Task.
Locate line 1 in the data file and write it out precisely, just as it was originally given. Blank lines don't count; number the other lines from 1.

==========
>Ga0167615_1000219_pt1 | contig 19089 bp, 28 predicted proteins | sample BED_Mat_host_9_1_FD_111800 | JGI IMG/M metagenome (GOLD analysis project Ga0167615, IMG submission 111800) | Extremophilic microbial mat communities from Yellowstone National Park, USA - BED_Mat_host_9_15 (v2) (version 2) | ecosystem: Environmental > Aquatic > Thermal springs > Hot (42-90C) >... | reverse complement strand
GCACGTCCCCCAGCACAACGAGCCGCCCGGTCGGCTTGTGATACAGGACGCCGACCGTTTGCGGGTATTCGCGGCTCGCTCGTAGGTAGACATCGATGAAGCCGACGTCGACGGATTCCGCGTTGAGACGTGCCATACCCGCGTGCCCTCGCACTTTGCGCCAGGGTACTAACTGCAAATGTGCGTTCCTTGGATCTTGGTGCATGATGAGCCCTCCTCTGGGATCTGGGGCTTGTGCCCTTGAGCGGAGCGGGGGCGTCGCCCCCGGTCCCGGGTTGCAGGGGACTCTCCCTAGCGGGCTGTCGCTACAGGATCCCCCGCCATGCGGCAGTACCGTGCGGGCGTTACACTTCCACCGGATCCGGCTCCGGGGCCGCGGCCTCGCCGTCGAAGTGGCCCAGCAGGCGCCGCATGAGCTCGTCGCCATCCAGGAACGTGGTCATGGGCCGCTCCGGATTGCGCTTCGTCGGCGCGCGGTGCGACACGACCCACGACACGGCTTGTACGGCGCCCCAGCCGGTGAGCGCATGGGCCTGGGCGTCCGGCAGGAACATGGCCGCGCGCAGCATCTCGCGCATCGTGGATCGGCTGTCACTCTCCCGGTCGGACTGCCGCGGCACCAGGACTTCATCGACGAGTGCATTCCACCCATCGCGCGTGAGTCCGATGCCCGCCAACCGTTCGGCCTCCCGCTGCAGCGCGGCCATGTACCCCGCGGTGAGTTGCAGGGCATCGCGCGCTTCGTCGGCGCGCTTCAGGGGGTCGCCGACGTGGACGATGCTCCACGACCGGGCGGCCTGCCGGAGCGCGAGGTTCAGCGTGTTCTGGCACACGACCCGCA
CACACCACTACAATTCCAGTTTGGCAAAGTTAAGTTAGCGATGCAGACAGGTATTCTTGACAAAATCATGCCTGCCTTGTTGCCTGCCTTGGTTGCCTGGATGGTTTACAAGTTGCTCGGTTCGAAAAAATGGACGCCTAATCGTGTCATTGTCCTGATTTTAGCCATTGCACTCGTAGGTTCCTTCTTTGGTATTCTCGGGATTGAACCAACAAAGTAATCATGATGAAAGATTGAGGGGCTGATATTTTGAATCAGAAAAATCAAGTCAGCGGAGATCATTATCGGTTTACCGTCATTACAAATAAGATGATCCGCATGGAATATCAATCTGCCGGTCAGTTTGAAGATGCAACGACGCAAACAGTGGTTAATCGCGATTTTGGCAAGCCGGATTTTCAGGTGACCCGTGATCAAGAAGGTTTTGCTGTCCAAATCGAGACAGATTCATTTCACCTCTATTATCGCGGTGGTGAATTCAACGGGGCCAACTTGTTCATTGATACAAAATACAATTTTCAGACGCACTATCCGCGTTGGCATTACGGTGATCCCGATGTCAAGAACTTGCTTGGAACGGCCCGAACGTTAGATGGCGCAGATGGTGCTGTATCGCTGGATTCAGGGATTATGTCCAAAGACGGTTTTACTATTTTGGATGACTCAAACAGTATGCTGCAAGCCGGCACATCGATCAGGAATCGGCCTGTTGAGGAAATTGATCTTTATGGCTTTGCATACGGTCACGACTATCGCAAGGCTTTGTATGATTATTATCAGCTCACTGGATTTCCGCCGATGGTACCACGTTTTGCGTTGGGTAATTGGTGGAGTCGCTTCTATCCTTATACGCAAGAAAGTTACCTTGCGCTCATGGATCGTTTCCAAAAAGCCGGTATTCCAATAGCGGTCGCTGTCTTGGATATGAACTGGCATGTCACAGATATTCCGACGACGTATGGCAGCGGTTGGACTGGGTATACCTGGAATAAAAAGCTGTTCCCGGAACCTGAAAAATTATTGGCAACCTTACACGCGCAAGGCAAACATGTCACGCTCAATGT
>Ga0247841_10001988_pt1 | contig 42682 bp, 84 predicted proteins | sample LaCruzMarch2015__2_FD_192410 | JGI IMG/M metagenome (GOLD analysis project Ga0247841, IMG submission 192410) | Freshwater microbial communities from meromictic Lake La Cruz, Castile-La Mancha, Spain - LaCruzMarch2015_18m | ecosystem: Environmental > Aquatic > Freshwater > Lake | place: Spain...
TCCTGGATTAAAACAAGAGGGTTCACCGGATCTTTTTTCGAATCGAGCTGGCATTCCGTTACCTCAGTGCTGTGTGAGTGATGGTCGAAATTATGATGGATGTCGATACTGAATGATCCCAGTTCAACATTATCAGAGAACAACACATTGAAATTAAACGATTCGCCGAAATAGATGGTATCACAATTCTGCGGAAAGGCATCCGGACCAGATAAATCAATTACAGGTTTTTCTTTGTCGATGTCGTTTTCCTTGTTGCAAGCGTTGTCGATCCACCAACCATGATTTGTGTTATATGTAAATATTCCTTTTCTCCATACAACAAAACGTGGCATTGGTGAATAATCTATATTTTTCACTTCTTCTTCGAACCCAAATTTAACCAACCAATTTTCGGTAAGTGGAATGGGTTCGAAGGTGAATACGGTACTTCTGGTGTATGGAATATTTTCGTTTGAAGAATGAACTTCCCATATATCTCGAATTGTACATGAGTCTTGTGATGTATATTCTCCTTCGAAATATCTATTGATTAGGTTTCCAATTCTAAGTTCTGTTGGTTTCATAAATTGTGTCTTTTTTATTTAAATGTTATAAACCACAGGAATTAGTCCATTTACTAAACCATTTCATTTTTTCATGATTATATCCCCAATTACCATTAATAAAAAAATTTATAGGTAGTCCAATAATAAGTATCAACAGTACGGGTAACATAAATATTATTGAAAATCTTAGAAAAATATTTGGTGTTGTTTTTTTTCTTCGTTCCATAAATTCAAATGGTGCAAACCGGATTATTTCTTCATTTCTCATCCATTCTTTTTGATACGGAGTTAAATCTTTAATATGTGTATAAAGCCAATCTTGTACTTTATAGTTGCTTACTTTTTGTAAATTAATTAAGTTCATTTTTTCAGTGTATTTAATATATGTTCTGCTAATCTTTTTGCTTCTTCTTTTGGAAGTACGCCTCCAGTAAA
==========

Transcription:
>Ga0167615_1000219_pt1 | contig 19089 bp, 28 predicted proteins | sample BED_Mat_host_9_1_FD_111800 | JGI IMG/M metagenome (GOLD analysis project Ga0167615, IMG submission 111800) | Extremophilic microbial mat communities from Yellowstone National Park, USA - BED_Mat_host_9_15 (v2) (version 2) | ecosystem: Environmental > Aquatic > Thermal springs > Hot (42-90C) >... | reverse complement strand